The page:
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    By the same token, we must be extremely wary of creating policies based on emotion and/or moral outrage. It's never good when the pendulum does a complete 180 in either direction.
    Oh, agreed. I said the policy is ridiculous. I'm just commenting on the culture that created an atmosphere where anyone should think it was necessary at all.

  9. #9
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    Default Re: How Do I Sue My School to Repeal a Policy That Chills Civil Libertiesl

    Quote Quoting cbg
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    Ah yes, things were so much better back when a star athlete could rape someone, get an absurdly light sentence because to actually pay for his actions would "have a severe impact on him"" and then whine that after all, since she was drunk how could anyone say she didn't consent? - oh wait, that happened last month.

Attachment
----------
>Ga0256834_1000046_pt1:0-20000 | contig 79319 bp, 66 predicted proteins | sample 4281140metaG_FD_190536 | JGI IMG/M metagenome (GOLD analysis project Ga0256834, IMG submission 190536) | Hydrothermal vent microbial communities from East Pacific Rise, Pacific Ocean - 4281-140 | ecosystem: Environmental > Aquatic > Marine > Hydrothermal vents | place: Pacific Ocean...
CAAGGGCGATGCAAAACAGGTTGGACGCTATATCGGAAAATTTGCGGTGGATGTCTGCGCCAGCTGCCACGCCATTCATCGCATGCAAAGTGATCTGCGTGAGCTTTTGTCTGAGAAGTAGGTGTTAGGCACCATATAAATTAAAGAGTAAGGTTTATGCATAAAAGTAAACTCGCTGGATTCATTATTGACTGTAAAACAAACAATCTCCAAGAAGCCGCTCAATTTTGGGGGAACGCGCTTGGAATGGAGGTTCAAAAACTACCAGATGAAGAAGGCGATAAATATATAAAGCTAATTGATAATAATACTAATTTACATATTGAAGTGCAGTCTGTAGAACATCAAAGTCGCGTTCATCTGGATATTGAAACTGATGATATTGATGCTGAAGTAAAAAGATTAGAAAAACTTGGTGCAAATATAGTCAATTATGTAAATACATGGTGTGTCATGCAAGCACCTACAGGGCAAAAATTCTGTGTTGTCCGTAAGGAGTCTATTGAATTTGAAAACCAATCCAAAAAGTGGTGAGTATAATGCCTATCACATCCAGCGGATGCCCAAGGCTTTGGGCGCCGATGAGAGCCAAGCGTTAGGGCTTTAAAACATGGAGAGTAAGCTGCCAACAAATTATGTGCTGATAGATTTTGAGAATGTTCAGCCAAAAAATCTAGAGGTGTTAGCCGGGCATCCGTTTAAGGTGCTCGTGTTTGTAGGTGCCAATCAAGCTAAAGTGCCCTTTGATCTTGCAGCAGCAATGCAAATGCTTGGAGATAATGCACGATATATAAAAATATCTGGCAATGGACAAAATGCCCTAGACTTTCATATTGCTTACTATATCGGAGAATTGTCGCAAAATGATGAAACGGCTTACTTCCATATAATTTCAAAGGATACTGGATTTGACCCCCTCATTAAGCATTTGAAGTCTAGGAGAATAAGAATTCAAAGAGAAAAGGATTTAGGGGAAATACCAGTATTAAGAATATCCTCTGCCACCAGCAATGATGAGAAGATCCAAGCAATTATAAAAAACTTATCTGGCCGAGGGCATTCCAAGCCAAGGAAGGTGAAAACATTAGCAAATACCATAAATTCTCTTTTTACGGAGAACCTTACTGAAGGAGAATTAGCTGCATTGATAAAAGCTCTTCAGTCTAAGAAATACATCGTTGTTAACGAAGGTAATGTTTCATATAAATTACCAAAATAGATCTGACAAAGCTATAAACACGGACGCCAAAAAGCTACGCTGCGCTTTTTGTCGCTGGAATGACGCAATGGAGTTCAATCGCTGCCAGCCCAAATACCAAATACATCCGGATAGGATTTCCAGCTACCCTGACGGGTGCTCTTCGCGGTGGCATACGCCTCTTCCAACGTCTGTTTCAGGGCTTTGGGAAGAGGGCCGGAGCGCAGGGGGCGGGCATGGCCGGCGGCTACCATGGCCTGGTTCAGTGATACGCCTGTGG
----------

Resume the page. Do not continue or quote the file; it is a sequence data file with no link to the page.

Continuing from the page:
I never said that, never implied that, never said that rape was ever ok, and that you would even imply that is disingenuous at the very least. Note that in no state today, if rape is actually proven, is the student likely to get “an absurdly light sentence.” Have you looked at the rape laws of even your own state? If you have taken any time to look at them you will see that rape sentences are from light.

    The problem with many of these cases is proof; we don’t (or at least shouldn’t) send a guy to prison for years, possibly decades, and saddle him with all the limitations of sex offender status that follows, without proof that he is in fact a rapist. I trust you agree with that, don’t you? Or do you think it ought to be open season on men when rape is alleged, evidence be damned?